“Vishu is the first day in the principal month of Medam in Kerala, the delightful seaside state in southern India. The general population of this state starts the day at an early hour in the morning by going to temples and searching for any promising sight, known as Vishukani.  The day is loaded with conventional customs, which include tokens called Vishukaineetam, for the most part in type of coins, being dispersed among the poor. Individuals wear new garments – Kodi vastram – and praise the day by blasting sparklers and getting a charge out of an assortment of luxuries at a detailed lunch called the sadya with family and companions. The evening and night are spent in the Vishuwela.

  • TAMIL NEW YEAR ALSO CALLED PUTHANDU VAZTHUKAL OR VARSHA PIRAPPU – April 14, 2018 (Saturday)

The Tamil-talking individuals over the globe observe Puthandu Vazthukal or Varsha Pirappu, around the middle of April. The day breaks by watching Kanni, which includes gold, silver and various farm products. Panchanga Puja follows Kanni. On the eve of Puthandu, each family adorns their homes with beautiful garlands of mango leaves and enriching designs called Vilakku Kolam. Wearing new garments, the relatives assemble and light a customary light, the kuthu vilakku. The customary Puthandu feast comprises of pachadi – a blend of jaggery, chilies, salt, neem leaf or blooms, and tamarind along with green banana and jackfruit dishes and an assortment of sweet ‘payasam’ dessert.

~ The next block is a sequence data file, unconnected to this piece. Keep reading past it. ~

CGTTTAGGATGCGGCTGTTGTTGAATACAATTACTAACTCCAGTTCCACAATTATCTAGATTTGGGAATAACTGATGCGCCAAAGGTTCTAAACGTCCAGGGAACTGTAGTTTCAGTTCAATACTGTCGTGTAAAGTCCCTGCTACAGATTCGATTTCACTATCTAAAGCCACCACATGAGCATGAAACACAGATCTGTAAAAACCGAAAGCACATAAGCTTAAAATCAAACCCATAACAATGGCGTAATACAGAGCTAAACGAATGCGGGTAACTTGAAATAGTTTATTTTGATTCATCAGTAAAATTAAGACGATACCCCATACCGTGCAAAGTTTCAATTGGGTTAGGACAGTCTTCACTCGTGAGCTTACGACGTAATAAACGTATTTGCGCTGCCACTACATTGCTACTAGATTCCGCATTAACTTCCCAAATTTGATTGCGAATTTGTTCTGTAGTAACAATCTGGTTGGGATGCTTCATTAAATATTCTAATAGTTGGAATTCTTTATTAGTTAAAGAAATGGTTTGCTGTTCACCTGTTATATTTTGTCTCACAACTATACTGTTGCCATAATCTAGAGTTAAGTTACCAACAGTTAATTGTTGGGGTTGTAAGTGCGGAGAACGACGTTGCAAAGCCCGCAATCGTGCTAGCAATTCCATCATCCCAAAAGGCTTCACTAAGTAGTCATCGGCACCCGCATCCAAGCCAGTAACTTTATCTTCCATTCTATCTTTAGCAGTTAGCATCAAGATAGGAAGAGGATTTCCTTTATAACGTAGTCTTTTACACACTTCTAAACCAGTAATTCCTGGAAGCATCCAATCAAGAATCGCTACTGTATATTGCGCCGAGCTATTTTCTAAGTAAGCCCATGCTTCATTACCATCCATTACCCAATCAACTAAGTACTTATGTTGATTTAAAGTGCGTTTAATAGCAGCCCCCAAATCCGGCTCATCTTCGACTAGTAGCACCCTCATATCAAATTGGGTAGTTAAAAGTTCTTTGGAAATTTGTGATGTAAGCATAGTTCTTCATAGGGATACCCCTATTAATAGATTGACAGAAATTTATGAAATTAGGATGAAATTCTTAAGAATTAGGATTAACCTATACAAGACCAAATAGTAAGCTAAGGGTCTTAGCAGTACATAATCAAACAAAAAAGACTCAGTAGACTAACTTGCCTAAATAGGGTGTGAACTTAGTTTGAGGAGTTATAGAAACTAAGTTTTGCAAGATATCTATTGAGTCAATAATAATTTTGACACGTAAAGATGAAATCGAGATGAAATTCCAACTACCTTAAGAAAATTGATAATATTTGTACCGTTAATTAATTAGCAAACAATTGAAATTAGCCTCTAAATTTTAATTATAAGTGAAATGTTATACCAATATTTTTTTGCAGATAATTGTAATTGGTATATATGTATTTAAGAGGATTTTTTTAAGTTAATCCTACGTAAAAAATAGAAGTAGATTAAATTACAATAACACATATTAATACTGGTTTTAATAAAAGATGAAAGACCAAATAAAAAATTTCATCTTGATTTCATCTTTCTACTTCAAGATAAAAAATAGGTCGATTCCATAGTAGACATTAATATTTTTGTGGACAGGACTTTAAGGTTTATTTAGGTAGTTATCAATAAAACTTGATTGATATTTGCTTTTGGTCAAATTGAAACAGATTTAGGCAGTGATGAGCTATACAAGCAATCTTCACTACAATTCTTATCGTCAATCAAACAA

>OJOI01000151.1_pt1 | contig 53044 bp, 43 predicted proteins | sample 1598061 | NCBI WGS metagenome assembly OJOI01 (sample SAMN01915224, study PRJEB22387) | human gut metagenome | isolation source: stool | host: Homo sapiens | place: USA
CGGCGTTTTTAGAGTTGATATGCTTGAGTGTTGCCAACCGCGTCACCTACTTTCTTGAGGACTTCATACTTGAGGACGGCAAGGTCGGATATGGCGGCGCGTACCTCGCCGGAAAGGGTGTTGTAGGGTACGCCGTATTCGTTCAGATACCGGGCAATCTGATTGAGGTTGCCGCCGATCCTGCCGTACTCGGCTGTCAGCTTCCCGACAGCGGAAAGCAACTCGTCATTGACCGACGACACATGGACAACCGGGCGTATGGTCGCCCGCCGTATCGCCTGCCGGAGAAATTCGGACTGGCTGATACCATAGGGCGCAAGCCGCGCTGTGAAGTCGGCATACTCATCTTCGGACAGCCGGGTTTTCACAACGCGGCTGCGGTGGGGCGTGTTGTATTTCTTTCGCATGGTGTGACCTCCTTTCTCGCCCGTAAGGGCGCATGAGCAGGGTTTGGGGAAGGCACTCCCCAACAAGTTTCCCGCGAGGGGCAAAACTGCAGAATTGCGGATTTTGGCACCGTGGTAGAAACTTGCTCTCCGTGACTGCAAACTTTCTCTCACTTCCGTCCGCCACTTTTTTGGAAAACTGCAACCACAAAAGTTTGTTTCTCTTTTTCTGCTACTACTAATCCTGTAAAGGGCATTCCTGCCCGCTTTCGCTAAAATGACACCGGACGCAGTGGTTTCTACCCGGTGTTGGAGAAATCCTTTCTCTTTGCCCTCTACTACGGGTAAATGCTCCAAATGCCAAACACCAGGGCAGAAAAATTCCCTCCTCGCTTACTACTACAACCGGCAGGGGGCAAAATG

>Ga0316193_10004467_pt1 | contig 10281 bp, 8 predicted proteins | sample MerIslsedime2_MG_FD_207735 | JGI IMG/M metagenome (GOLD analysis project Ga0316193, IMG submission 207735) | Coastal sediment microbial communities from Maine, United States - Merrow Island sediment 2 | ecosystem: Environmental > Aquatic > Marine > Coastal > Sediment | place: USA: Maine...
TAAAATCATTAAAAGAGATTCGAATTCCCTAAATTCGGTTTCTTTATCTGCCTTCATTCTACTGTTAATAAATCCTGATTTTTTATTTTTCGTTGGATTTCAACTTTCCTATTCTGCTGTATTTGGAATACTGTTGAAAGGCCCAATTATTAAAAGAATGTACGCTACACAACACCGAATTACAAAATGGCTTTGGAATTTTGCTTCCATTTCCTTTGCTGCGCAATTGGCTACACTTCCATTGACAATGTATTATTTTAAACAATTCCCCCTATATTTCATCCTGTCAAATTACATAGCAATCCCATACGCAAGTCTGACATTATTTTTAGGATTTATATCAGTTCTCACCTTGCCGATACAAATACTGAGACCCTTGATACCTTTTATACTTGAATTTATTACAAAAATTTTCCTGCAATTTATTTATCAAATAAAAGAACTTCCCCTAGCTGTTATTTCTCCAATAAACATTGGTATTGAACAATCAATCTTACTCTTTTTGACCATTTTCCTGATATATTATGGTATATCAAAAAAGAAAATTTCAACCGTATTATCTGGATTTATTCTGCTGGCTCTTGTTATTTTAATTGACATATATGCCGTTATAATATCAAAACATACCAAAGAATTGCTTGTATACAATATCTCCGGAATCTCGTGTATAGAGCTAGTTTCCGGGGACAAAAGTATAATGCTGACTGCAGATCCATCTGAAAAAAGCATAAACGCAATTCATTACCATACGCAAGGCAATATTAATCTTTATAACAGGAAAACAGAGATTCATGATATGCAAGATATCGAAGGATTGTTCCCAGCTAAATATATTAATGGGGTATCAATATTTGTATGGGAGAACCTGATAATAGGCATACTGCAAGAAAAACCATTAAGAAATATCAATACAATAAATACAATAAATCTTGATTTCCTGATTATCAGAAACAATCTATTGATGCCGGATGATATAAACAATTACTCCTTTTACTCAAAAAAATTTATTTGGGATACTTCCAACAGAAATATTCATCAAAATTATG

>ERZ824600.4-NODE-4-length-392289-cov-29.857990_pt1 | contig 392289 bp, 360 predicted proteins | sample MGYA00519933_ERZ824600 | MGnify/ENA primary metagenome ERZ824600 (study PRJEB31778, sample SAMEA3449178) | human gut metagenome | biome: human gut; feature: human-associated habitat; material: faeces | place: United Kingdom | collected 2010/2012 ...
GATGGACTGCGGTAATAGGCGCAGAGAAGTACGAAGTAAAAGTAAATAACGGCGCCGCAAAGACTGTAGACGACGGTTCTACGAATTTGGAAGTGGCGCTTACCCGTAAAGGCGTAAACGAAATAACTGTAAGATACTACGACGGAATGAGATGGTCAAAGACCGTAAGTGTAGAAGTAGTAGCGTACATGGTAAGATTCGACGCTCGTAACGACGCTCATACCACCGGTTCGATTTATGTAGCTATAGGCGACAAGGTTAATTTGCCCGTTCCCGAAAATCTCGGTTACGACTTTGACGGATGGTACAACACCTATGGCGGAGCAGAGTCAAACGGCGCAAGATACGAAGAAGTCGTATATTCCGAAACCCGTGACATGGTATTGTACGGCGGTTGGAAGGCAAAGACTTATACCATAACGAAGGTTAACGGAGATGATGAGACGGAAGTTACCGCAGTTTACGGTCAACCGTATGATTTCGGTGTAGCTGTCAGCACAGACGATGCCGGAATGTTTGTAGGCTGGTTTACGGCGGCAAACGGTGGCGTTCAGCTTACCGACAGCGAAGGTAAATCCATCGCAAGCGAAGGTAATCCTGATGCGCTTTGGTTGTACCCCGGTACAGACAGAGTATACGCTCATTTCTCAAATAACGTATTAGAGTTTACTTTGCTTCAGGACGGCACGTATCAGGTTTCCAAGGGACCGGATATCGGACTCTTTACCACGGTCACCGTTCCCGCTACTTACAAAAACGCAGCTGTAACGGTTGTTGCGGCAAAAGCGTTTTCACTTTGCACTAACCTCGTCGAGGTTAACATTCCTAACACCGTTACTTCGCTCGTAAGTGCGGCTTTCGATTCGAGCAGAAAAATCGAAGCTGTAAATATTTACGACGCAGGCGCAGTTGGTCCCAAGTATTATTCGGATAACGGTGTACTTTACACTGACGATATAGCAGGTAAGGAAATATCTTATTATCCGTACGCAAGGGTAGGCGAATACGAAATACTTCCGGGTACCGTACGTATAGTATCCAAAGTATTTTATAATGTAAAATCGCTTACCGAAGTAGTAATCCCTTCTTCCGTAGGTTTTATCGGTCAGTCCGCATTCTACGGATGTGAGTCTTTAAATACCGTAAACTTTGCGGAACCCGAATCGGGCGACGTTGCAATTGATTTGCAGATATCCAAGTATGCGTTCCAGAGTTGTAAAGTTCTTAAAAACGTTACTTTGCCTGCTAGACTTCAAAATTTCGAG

• MAHA VISHUVA SANKRANTI IN THE STATE OF ORISSA/ODISHA – April 14, 2018 (Saturday)

The people of Odisha celebrate the occasion of Maha Vishuva sankranti by drinking Paana, a water mixture that symbolizes rain. It is basically sweet water prepared with Mishri and water. Horse-gram flour, curd and banana are traditionally consumed on this day. Danda Naach is a traditional form of dance that is performed along with deity worship for the day of Maha Vishuva Sankranti.